In the heart of a massive new nature reserve in Australia's far north, Aboriginal elder Dean Yibarbuk gazes reverentially at Dreamtime rock paintings created by his ancestors.
"This isn't just land to us," the dreadlocked indigenous leader says. "It's part of our spirit."
Yibarbuk's people in Arnhem Land, east of Darwin, are part of a government programme that aims to ease the poverty and poor health blighting many indigenous communities by rekindling Aborigines' ancient connection to the land.
As ochre-covered dancers performed celebration rites to the low drone of the digeridoo, Environment Minister Peter Garrett declared the establishment of the Djelk and Warddeken Indigenous Protected Areas (IPAs).
He said the declaration formalised management of the reserves by traditional landowners, recognising them as custodians of their ancestral lands.
Garrett said Aborigines would control feral pests such as water buffalo and pigs and help minimise wildfires, while protecting rock art sites dating back 50,000 years and wilderness areas rivalling the nearby World Heritage-listed Kakadu National Park.
"Indigenous Protected Areas are one of Australia's most successful conservation stories," said Garrett, the lanky former frontman with rock band Midnight Oil, who is now one of Australia's most prominent politicians.
"They protect Australia's biodiversity while providing training and employment for Aboriginal people doing work that they love on their own country."
Together the reserves cover an area twice as large as America's Yellowstone National Park or almost two-thirds the size of Taiwan.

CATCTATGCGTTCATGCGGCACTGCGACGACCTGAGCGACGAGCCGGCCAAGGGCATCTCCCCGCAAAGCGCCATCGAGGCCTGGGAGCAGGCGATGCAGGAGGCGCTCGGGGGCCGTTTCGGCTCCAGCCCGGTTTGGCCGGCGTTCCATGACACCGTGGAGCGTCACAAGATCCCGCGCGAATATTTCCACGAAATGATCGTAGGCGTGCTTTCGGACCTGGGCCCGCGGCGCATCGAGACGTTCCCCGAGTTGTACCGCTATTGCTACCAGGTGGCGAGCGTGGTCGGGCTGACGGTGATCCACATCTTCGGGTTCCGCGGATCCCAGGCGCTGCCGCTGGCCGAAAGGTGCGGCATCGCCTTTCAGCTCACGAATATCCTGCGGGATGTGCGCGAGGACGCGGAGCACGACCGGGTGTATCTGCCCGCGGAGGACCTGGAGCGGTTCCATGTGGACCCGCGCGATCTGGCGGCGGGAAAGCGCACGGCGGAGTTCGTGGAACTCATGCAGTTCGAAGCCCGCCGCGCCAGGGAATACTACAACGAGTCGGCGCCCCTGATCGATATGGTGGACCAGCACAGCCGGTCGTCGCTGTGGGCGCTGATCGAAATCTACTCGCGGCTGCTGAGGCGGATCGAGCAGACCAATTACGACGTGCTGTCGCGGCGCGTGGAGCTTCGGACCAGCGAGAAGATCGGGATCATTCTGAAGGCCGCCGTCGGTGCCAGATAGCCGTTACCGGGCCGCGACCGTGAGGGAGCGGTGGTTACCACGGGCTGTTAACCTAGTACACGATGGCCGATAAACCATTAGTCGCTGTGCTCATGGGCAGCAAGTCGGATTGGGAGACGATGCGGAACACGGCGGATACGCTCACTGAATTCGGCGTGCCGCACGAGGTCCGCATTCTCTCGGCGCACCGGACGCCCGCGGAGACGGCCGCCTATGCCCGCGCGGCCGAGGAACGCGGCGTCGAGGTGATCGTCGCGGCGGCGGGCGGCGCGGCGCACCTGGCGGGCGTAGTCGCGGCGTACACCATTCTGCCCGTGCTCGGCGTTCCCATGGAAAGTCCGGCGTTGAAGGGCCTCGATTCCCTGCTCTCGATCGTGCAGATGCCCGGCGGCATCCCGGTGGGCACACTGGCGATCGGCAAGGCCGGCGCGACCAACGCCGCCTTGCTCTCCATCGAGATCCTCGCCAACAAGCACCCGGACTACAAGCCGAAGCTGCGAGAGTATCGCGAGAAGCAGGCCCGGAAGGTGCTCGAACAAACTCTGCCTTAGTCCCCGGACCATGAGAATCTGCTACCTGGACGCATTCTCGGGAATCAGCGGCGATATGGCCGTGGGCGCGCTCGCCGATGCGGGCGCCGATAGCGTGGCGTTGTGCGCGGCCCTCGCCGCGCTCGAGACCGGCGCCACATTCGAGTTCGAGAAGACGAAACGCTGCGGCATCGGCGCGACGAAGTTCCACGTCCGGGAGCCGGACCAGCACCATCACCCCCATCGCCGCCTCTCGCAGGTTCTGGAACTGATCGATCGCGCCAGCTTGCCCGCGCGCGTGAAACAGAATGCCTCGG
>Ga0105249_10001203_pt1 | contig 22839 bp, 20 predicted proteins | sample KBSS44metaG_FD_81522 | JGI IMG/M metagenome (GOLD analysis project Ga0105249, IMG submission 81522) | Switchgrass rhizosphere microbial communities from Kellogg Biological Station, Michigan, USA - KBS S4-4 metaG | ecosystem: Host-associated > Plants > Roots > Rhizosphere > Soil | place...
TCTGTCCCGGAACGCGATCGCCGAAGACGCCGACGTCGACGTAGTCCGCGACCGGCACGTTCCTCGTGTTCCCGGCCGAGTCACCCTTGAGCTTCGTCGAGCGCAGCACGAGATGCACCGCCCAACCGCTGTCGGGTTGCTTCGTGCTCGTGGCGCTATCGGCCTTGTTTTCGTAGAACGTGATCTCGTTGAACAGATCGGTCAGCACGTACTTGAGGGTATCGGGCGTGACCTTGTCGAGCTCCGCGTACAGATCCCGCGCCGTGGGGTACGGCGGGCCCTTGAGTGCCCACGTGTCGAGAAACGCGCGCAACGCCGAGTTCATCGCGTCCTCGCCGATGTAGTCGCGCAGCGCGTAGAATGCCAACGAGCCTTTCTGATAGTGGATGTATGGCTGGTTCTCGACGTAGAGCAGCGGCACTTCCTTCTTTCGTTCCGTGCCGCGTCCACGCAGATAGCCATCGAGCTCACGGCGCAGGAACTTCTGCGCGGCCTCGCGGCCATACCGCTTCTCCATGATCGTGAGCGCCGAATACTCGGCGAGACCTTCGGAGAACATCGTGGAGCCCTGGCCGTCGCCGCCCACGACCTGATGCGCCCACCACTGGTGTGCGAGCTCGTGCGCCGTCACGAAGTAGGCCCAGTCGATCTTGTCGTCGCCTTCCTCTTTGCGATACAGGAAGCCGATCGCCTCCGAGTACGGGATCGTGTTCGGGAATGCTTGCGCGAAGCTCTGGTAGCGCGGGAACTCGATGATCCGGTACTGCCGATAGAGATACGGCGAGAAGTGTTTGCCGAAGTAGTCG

Yibarbuk said they would create jobs for Aborigines and give them the option to live a traditional nomadic lifestyle "on country", away from the problems affecting many indigenous settlements.
"In too many communities our children run into trouble, a lot of drugs, a lot of violence," he said .
"This is our opportunity for our people to get back to the bush, to live the real life."
The IPA approach to alleviating grinding poverty and endemic ill-health among Aborigines stands in marked contrast to the so-called "intervention" launched by the federal government in 2007.
Under that scheme, the government sent troops and police to help curb sex abuse and domestic violence in isolated communities, imposing alcohol bans and restrictions on welfare payments.
The programme, which remains in force in many Northern Territory settlements, has been condemned as discriminatory by organisations such as the United Nations and Amnesty International.
Bawinanga Aboriginal Corporation general manager Matthew Ryan said the IPA system gave Aborigines a say in the future of their communities and their land.
"It's about us looking after our country in our way," he said.
"It's not about having someone dictate how we run our country."
The Australian National University's Centre for Aboriginal Economic Policy Research described the IPA scheme as a "quiet revolution" in the way remote indigenous communities were managed.
"By providing livelihood opportunities on country, the enormous challenges of improving Aboriginal well-being and health and education are being practically addressed," ANU's professor Jon Altman said.
A return to the bush may not be a practical option for the majority of Australia's 450,000 Aborigines, many of whom live in cities and regional towns.
But Yibarbuk said it was now a possibility for his people, reversing the drift towards settlements that began soon after whites arrived in the area in the 1800s.
"The land's still empty up here, now we want our people to come back," he said.
"We say empty land, empty people -- healthy land, healthy people."